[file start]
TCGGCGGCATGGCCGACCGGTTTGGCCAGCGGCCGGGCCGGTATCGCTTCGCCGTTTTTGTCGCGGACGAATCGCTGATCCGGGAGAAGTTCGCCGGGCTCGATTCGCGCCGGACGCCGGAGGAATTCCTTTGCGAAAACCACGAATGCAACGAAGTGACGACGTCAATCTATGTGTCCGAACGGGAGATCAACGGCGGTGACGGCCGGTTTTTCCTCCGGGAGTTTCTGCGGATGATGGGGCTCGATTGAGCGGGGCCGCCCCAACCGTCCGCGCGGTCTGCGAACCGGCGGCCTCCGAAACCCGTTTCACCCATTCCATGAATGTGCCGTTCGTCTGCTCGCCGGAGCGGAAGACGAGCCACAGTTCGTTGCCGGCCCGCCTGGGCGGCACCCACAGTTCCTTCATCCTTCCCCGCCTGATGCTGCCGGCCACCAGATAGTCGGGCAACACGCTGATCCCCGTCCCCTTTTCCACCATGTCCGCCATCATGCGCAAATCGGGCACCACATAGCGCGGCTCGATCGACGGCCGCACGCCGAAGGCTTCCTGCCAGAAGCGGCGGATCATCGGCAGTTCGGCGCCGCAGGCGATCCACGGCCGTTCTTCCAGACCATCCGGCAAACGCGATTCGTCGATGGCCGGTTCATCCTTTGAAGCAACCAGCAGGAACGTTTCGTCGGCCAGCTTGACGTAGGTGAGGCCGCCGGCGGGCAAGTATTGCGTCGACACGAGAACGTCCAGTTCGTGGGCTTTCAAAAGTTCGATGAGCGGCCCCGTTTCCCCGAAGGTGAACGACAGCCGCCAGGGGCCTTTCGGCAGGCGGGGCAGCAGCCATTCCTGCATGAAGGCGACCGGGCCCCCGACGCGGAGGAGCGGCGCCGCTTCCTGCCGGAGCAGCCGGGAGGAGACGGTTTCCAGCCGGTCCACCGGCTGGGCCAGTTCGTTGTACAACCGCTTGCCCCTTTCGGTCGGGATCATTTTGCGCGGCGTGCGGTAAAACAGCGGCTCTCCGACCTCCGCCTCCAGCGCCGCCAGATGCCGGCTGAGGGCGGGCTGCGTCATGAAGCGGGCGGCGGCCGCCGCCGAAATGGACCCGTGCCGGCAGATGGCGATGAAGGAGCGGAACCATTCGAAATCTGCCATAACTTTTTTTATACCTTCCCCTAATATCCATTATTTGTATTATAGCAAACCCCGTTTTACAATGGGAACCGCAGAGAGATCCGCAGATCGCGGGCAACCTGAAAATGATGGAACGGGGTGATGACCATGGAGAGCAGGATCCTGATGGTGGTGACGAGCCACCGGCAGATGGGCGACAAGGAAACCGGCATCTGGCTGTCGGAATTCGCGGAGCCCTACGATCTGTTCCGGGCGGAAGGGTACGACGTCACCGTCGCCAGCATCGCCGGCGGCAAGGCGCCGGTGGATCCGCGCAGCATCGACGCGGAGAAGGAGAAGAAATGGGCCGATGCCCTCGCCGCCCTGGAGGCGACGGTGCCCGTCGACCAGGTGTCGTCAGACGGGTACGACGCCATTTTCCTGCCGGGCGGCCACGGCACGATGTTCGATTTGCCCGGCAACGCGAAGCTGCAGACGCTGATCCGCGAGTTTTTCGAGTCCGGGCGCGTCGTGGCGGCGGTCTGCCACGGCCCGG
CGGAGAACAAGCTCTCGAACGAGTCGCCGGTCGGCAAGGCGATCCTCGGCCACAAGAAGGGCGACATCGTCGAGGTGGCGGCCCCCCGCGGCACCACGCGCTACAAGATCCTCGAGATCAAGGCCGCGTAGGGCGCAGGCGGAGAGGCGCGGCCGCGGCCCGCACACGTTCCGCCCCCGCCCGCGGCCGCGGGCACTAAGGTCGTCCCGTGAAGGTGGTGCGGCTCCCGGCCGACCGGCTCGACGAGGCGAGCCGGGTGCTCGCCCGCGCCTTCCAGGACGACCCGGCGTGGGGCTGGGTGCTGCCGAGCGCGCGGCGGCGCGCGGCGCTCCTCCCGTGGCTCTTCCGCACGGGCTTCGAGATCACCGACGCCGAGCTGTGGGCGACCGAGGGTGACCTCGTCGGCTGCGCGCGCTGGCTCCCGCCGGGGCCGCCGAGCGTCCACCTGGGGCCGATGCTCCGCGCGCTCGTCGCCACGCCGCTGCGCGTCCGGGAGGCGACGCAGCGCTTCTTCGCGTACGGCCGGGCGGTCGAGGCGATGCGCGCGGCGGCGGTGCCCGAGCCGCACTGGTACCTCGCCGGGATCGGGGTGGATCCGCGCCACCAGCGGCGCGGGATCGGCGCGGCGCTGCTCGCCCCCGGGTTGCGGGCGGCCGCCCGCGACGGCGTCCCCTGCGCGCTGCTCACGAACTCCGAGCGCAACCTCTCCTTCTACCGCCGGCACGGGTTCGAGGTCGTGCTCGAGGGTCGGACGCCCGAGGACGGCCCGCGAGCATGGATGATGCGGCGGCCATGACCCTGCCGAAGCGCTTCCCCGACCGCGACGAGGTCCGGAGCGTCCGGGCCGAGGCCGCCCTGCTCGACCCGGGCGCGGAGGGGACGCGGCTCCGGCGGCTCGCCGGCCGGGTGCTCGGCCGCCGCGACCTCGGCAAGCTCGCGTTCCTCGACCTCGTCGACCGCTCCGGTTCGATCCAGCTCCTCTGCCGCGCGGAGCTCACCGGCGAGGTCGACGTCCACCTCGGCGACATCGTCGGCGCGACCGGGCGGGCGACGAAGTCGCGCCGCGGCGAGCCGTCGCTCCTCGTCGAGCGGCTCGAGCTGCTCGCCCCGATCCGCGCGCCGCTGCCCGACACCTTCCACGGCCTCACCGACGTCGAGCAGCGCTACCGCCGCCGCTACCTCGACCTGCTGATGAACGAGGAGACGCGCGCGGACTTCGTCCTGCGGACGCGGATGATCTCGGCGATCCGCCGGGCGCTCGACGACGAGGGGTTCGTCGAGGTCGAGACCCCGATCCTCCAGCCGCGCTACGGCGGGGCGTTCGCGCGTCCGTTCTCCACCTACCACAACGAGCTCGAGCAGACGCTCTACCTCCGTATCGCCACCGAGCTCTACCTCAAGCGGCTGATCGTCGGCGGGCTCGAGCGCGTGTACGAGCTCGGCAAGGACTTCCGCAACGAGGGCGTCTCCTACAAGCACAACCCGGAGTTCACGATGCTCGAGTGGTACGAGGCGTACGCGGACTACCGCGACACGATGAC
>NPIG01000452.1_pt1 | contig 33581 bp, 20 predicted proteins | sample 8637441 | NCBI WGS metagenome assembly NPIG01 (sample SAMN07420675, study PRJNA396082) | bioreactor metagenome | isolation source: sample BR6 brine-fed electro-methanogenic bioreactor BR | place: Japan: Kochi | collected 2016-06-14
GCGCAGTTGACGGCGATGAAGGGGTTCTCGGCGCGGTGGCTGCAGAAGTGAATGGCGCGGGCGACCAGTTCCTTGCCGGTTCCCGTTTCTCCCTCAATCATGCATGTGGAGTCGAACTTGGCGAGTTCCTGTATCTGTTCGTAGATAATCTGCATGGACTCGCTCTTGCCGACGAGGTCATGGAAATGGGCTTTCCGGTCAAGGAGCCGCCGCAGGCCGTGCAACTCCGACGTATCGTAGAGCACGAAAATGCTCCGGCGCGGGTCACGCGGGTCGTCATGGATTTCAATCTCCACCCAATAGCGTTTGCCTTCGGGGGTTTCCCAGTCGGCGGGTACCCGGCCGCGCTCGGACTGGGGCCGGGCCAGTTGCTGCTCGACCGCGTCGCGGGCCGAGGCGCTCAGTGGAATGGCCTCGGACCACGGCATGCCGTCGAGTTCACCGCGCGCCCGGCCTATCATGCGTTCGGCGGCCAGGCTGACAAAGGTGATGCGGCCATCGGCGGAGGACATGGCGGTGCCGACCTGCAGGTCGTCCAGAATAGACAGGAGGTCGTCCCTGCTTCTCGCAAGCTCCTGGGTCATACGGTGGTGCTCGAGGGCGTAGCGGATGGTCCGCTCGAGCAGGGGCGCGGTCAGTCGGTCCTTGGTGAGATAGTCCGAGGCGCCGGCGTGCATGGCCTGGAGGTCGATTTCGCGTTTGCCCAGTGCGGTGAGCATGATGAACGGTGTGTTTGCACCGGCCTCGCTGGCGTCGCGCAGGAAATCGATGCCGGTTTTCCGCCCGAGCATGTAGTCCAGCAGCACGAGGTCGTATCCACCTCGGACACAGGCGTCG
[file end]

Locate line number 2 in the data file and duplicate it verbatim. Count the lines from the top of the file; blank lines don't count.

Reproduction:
CGGAGAACAAGCTCTCGAACGAGTCGCCGGTCGGCAAGGCGATCCTCGGCCACAAGAAGGGCGACATCGTCGAGGTGGCGGCCCCCCGCGGCACCACGCGCTACAAGATCCTCGAGATCAAGGCCGCGTAGGGCGCAGGCGGAGAGGCGCGGCCGCGGCCCGCACACGTTCCGCCCCCGCCCGCGGCCGCGGGCACTAAGGTCGTCCCGTGAAGGTGGTGCGGCTCCCGGCCGACCGGCTCGACGAGGCGAGCCGGGTGCTCGCCCGCGCCTTCCAGGACGACCCGGCGTGGGGCTGGGTGCTGCCGAGCGCGCGGCGGCGCGCGGCGCTCCTCCCGTGGCTCTTCCGCACGGGCTTCGAGATCACCGACGCCGAGCTGTGGGCGACCGAGGGTGACCTCGTCGGCTGCGCGCGCTGGCTCCCGCCGGGGCCGCCGAGCGTCCACCTGGGGCCGATGCTCCGCGCGCTCGTCGCCACGCCGCTGCGCGTCCGGGAGGCGACGCAGCGCTTCTTCGCGTACGGCCGGGCGGTCGAGGCGATGCGCGCGGCGGCGGTGCCCGAGCCGCACTGGTACCTCGCCGGGATCGGGGTGGATCCGCGCCACCAGCGGCGCGGGATCGGCGCGGCGCTGCTCGCCCCCGGGTTGCGGGCGGCCGCCCGCGACGGCGTCCCCTGCGCGCTGCTCACGAACTCCGAGCGCAACCTCTCCTTCTACCGCCGGCACGGGTTCGAGGTCGTGCTCGAGGGTCGGACGCCCGAGGACGGCCCGCGAGCATGGATGATGCGGCGGCCATGACCCTGCCGAAGCGCTTCCCCGACCGCGACGAGGTCCGGAGCGTCCGGGCCGAGGCCGCCCTGCTCGACCCGGGCGCGGAGGGGACGCGGCTCCGGCGGCTCGCCGGCCGGGTGCTCGGCCGCCGCGACCTCGGCAAGCTCGCGTTCCTCGACCTCGTCGACCGCTCCGGTTCGATCCAGCTCCTCTGCCGCGCGGAGCTCACCGGCGAGGTCGACGTCCACCTCGGCGACATCGTCGGCGCGACCGGGCGGGCGACGAAGTCGCGCCGCGGCGAGCCGTCGCTCCTCGTCGAGCGGCTCGAGCTGCTCGCCCCGATCCGCGCGCCGCTGCCCGACACCTTCCACGGCCTCACCGACGTCGAGCAGCGCTACCGCCGCCGCTACCTCGACCTGCTGATGAACGAGGAGACGCGCGCGGACTTCGTCCTGCGGACGCGGATGATCTCGGCGATCCGCCGGGCGCTCGACGACGAGGGGTTCGTCGAGGTCGAGACCCCGATCCTCCAGCCGCGCTACGGCGGGGCGTTCGCGCGTCCGTTCTCCACCTACCACAACGAGCTCGAGCAGACGCTCTACCTCCGTATCGCCACCGAGCTCTACCTCAAGCGGCTGATCGTCGGCGGGCTCGAGCGCGTGTACGAGCTCGGCAAGGACTTCCGCAACGAGGGCGTCTCCTACAAGCACAACCCGGAGTTCACGATGCTCGAGTGGTACGAGGCGTACGCGGACTACCGCGACACGATGAC